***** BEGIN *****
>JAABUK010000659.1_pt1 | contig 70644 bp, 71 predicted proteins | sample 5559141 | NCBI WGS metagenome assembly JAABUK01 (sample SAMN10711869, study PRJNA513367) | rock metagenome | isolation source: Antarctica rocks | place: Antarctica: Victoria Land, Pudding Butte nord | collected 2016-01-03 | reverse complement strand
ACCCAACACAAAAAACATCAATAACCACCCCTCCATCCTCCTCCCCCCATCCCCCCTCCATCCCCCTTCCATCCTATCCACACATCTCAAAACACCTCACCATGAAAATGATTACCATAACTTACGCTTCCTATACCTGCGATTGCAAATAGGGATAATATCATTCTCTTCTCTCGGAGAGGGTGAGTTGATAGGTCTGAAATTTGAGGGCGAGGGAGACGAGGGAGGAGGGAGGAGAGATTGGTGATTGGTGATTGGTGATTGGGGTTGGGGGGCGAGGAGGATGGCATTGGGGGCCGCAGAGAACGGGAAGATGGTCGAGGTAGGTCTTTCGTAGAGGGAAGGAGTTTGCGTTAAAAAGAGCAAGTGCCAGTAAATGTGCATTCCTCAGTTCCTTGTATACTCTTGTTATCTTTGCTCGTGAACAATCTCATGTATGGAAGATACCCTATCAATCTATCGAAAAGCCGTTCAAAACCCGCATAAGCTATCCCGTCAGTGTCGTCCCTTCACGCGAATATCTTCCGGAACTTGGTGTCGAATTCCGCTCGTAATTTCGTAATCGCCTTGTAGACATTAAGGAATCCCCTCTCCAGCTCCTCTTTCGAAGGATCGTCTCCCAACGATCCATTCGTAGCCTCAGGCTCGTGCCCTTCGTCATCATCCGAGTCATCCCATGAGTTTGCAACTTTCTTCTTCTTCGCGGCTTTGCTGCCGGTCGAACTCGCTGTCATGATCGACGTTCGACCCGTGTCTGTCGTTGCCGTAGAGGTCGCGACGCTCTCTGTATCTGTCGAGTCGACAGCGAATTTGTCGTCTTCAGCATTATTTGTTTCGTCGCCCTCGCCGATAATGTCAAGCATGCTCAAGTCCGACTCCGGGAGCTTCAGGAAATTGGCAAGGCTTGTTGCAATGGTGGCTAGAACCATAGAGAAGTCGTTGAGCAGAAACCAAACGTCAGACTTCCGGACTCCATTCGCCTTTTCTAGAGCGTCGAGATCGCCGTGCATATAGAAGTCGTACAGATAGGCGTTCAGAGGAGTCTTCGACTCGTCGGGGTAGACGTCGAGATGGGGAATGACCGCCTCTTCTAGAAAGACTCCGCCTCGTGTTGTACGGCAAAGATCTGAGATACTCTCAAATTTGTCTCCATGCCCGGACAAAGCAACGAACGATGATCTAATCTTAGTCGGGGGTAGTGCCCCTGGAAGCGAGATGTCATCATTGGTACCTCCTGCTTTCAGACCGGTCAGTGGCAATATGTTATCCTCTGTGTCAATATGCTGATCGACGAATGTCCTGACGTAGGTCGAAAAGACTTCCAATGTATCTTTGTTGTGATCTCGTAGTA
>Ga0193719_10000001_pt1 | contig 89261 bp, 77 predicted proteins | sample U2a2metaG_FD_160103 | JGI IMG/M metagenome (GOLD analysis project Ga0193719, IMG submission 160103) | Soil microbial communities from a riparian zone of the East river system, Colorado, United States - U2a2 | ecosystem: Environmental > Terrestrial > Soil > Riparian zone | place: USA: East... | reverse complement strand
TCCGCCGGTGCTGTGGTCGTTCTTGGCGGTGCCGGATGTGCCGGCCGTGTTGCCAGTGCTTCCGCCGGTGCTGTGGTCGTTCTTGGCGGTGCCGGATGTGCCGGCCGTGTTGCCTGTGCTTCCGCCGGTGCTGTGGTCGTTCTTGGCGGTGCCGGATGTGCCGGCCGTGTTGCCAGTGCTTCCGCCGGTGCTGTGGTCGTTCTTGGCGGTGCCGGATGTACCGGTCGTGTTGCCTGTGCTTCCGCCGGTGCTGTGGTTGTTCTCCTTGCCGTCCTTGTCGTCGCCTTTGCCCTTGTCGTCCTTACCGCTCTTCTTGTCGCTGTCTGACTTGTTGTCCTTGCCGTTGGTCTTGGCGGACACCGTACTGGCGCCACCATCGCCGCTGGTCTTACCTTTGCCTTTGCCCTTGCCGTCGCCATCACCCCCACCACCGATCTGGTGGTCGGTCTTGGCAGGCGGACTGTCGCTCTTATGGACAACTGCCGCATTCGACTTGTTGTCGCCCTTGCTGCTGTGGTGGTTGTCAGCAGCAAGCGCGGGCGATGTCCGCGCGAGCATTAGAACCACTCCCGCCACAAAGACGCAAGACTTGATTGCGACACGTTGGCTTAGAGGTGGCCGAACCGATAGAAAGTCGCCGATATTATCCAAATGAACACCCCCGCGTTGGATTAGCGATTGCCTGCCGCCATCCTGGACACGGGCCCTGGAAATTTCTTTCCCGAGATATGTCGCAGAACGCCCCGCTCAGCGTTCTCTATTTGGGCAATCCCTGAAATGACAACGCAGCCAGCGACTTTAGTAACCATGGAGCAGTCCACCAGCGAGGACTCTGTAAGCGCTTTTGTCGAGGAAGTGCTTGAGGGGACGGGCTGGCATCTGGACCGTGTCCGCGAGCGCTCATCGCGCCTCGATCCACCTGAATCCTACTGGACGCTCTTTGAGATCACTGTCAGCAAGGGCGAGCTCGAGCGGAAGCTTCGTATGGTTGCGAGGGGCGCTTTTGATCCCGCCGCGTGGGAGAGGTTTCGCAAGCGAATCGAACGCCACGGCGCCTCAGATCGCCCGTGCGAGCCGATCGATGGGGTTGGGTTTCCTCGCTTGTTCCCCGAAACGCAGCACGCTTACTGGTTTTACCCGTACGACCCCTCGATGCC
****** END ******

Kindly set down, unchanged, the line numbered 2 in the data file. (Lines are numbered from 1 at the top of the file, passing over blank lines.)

ACCCAACACAAAAAACATCAATAACCACCCCTCCATCCTCCTCCCCCCATCCCCCCTCCATCCCCCTTCCATCCTATCCACACATCTCAAAACACCTCACCATGAAAATGATTACCATAACTTACGCTTCCTATACCTGCGATTGCAAATAGGGATAATATCATTCTCTTCTCTCGGAGAGGGTGAGTTGATAGGTCTGAAATTTGAGGGCGAGGGAGACGAGGGAGGAGGGAGGAGAGATTGGTGATTGGTGATTGGTGATTGGGGTTGGGGGGCGAGGAGGATGGCATTGGGGGCCGCAGAGAACGGGAAGATGGTCGAGGTAGGTCTTTCGTAGAGGGAAGGAGTTTGCGTTAAAAAGAGCAAGTGCCAGTAAATGTGCATTCCTCAGTTCCTTGTATACTCTTGTTATCTTTGCTCGTGAACAATCTCATGTATGGAAGATACCCTATCAATCTATCGAAAAGCCGTTCAAAACCCGCATAAGCTATCCCGTCAGTGTCGTCCCTTCACGCGAATATCTTCCGGAACTTGGTGTCGAATTCCGCTCGTAATTTCGTAATCGCCTTGTAGACATTAAGGAATCCCCTCTCCAGCTCCTCTTTCGAAGGATCGTCTCCCAACGATCCATTCGTAGCCTCAGGCTCGTGCCCTTCGTCATCATCCGAGTCATCCCATGAGTTTGCAACTTTCTTCTTCTTCGCGGCTTTGCTGCCGGTCGAACTCGCTGTCATGATCGACGTTCGACCCGTGTCTGTCGTTGCCGTAGAGGTCGCGACGCTCTCTGTATCTGTCGAGTCGACAGCGAATTTGTCGTCTTCAGCATTATTTGTTTCGTCGCCCTCGCCGATAATGTCAAGCATGCTCAAGTCCGACTCCGGGAGCTTCAGGAAATTGGCAAGGCTTGTTGCAATGGTGGCTAGAACCATAGAGAAGTCGTTGAGCAGAAACCAAACGTCAGACTTCCGGACTCCATTCGCCTTTTCTAGAGCGTCGAGATCGCCGTGCATATAGAAGTCGTACAGATAGGCGTTCAGAGGAGTCTTCGACTCGTCGGGGTAGACGTCGAGATGGGGAATGACCGCCTCTTCTAGAAAGACTCCGCCTCGTGTTGTACGGCAAAGATCTGAGATACTCTCAAATTTGTCTCCATGCCCGGACAAAGCAACGAACGATGATCTAATCTTAGTCGGGGGTAGTGCCCCTGGAAGCGAGATGTCATCATTGGTACCTCCTGCTTTCAGACCGGTCAGTGGCAATATGTTATCCTCTGTGTCAATATGCTGATCGACGAATGTCCTGACGTAGGTCGAAAAGACTTCCAATGTATCTTTGTTGTGATCTCGTAGTA